Wednesday, May 16, 2012

A hobby of mine, plus my 3 minutes of local news GLORY

So, I hate wrapping paper.  Seriously, it's lametastic.  It's the epitome of one-time-use, and it's expensive.  I get the allure of giving beautifully wrapped gifts, I just can't get behind wrapping paper.

Several years ago, I stumbled across furoshiki, which is an old Japanese method of wrapping anything you can imagine.  Started as a way to carry your stuff to the bath house, and evolved from there.  Pretty and reusable, I can get behind that.  So I taught myself how, using a book and some basic Girl Scout knot knowhow.

Seeing that it is easy, I started teaching it to my students in summer camp.  We'd tie-dye a bandana, and then I'd teach them how to use it to wrap things.  Worked out nicely.  Killed a few hours.  Kept the kids somewhat entertained (well, the ones who don't immediately give up when they CAN'T DOOOOO IIIIIIIIIIIIIT, but that's a rant for another time).

Decided that, since the holidays were approaching, I could probably teach a workshop at the nature center.  Ecofriendly wrapping, plus holidays, plus fun.  So I schedule one, and the BossLady does her usual marketing magic.  It fills up relatively quickly.  Fantastic.

The Bossman gets a call from a local news channel.  They have somehow run across the advertisement for my workshop, and want me to come do 3 minutes on the morning news.  Cool.  I'll even schedule another workshop, since the first one is full, just in case this drums up business.

All right, I'll drive up to LA on a Sunday morning to teach the anchors how to tie pretty packages.  Why not?  My only request?  Let's keep this on the ecological side, not the Japanese culture side.  I am not Japanese by any stretch of the imagination.  I am not an expert on Japanese culture.  I do not speak Japanese.  I have never been to Japan.  I'm probably butchering the pronunciation of "furoshiki."  Everything I have seen has suggested to me that it is pronounced "f-ROSH-kee."  I tell the producer guy this.  Cool.  Nobody ask me how to say it.  Let's just dance around the subject, yes?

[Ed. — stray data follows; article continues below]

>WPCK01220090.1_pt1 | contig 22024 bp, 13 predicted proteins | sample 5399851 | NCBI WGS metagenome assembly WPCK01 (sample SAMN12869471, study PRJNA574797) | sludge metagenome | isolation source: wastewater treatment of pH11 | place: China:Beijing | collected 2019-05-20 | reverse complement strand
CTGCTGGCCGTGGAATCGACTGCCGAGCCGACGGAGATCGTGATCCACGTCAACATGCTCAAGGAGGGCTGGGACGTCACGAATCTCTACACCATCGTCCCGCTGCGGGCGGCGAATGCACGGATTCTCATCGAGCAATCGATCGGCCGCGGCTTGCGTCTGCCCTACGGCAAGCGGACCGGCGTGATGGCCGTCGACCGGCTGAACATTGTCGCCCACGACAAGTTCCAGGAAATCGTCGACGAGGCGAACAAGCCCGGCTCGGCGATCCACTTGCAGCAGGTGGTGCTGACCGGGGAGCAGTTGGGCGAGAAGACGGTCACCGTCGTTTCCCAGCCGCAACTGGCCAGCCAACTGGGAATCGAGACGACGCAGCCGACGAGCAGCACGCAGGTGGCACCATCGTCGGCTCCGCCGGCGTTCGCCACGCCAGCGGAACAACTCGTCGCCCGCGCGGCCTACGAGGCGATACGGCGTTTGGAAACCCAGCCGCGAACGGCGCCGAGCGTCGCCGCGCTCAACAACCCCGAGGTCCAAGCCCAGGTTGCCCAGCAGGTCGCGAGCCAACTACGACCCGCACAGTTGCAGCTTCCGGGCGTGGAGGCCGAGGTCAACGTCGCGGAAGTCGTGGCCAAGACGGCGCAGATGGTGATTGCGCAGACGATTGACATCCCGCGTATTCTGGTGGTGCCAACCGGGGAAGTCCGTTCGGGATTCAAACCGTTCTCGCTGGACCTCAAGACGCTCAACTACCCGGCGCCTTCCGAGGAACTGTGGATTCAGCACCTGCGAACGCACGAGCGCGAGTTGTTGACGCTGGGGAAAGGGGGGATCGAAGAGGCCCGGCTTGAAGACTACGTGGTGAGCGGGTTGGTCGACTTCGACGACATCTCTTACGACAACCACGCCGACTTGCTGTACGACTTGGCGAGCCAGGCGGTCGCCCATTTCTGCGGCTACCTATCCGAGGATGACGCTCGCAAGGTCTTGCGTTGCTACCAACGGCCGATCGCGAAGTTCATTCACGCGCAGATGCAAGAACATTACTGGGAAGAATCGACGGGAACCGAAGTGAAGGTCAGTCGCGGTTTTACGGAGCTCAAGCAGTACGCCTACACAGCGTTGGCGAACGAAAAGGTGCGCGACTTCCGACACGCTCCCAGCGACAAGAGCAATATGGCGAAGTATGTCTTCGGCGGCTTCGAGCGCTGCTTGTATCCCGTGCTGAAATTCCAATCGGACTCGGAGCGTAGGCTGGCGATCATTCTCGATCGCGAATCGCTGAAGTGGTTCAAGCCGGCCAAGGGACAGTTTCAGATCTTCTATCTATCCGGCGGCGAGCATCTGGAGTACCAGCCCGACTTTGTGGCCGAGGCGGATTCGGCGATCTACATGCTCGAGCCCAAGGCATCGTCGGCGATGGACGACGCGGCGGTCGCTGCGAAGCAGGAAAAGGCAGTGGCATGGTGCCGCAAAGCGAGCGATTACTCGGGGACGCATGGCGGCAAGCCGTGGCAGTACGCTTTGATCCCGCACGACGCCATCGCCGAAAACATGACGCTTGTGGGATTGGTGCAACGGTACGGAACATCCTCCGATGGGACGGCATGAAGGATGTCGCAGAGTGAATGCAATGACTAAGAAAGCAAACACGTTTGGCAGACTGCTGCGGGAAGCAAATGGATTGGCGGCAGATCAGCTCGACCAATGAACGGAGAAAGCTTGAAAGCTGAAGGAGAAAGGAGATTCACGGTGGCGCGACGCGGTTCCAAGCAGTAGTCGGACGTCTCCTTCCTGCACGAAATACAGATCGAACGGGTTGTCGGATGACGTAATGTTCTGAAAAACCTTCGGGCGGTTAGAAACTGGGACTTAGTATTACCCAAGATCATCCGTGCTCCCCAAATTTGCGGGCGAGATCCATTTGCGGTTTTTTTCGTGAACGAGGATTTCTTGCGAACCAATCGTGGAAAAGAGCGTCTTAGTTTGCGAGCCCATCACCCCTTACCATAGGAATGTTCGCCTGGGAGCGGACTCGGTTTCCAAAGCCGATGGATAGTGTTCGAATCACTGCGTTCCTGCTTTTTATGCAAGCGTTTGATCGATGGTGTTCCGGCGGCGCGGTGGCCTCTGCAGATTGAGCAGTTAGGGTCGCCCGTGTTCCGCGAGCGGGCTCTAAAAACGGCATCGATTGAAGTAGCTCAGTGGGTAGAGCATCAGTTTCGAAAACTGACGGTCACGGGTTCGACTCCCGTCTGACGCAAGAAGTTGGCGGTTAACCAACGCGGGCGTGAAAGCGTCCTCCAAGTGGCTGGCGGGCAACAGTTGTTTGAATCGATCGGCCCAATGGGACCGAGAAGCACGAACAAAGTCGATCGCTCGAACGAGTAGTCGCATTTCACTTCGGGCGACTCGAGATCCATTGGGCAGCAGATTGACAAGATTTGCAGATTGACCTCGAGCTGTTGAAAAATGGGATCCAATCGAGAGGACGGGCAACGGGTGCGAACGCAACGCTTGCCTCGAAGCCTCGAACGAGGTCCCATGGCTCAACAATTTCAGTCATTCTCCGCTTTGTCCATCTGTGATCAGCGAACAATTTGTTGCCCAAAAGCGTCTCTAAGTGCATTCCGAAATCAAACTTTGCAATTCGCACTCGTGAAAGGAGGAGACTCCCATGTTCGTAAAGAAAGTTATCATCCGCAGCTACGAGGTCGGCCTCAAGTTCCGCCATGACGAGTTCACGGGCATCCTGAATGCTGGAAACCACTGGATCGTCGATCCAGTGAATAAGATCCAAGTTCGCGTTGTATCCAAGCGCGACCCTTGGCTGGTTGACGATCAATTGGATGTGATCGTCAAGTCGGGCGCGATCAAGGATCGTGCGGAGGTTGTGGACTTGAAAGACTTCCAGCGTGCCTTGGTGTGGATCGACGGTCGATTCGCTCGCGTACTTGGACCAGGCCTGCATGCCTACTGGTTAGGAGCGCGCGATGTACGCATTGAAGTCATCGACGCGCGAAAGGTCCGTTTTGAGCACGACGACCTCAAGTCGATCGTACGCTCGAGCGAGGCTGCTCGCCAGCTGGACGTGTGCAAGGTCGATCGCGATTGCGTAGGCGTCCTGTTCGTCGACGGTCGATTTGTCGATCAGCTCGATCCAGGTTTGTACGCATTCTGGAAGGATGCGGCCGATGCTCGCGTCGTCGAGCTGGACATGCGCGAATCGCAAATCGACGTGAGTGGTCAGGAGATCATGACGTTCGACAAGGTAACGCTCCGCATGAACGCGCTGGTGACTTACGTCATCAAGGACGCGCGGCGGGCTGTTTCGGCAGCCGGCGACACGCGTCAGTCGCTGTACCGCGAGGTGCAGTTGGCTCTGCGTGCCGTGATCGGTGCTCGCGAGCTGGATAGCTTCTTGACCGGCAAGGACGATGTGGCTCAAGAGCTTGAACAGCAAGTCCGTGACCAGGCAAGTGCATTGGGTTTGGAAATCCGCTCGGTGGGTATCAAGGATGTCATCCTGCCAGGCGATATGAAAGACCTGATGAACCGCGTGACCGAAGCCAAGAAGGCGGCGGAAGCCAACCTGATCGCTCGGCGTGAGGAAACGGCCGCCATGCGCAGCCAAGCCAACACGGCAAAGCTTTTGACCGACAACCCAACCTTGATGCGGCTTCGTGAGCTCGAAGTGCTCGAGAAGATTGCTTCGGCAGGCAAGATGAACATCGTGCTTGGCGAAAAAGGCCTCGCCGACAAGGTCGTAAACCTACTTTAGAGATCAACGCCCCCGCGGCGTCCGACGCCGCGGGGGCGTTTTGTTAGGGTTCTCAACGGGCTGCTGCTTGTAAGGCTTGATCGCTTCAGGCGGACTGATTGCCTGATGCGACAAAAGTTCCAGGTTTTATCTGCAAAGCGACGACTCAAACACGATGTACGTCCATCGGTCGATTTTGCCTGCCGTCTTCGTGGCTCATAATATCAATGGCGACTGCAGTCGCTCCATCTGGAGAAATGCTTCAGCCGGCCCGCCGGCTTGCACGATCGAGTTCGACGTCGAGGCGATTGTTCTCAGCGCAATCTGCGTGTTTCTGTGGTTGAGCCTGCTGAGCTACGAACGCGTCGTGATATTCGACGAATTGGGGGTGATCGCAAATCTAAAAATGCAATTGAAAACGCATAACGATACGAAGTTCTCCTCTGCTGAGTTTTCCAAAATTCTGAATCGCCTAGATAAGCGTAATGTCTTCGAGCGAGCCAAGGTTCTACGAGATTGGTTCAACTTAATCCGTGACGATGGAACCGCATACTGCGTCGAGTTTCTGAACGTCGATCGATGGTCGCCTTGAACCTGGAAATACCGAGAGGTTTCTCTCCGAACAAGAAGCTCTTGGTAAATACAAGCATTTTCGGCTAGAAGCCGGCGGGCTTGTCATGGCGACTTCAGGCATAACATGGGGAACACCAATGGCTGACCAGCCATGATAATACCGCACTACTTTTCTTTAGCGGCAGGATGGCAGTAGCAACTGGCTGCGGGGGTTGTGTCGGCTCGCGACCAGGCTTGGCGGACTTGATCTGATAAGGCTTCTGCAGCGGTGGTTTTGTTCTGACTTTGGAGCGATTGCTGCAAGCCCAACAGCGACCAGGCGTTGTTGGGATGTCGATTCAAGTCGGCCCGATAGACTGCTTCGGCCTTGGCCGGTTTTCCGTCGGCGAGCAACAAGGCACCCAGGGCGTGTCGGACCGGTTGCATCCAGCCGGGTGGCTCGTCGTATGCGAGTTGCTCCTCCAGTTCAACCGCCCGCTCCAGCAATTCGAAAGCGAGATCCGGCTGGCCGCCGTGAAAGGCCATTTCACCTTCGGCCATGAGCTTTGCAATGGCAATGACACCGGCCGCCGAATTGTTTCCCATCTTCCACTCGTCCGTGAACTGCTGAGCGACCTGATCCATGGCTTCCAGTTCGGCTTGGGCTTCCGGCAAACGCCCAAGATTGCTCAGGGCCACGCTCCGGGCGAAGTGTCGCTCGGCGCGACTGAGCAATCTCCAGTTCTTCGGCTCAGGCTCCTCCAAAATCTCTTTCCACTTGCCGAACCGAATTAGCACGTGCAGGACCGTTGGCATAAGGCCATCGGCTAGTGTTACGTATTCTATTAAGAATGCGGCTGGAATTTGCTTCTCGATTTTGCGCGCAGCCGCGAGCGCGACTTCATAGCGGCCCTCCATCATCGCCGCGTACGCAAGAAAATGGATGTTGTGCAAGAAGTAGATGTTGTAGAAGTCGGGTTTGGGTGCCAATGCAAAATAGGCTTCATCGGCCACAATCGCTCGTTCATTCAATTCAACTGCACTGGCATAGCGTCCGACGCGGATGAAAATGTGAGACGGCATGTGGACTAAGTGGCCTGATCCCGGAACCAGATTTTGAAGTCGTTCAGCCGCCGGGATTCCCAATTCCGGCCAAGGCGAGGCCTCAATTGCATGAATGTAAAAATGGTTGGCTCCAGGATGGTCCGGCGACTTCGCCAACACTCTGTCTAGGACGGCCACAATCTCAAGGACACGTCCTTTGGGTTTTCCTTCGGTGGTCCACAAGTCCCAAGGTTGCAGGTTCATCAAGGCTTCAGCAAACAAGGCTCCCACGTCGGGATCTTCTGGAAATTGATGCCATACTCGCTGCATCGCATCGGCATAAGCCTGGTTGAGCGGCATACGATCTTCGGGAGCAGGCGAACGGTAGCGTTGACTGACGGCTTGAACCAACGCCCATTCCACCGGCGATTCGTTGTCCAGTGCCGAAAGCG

So I put on a decent shirt, gather up all my wrapping cloths, and drive up to LA.  I hover around the edge of the set for about 45 minutes, watching what is going on.  The anchors are doing the usual morning-news act, with the loud jovial bickering and the forced laughing.  It's morning news.  That's what they DO.  As soon as they go to commercial, the anchors all drop the persona and start checking their email.  It's a weird transformation to watch.  Okay.  During a commercial, the producer guy hustles me over, sits me down, arranges my visual aids, and I get ready to rip.

Everyone has been warned not to ask me about pronunciation.

About 2 minutes before my spiel, one of the weekday anchors pokes her head around the corner of the set.  She has her 7-year-old daughter in tow.  The regular morning anchors get all excited and drag her over (with the kid!) and the Clever Morning Banter starts.  Male Anchor jokingly storms out in a huff, letting Weekday Anchor take his place (with the kid still right there at the desk).  Weekday Anchor has no idea what's going on, and starts reading the teleprompter.  And then my segment starts.  YouTube, take it from here!


I don't really sound like that.  That is Super Controlled Acting Voice.

The best part about this train wreck?

They spelled "environmental" wrong.

Later, when I figure out how to do it, I will make a bunch of instructional furoshiki videos so that everyone can share in the fun.  I won't try to pronounce it, though.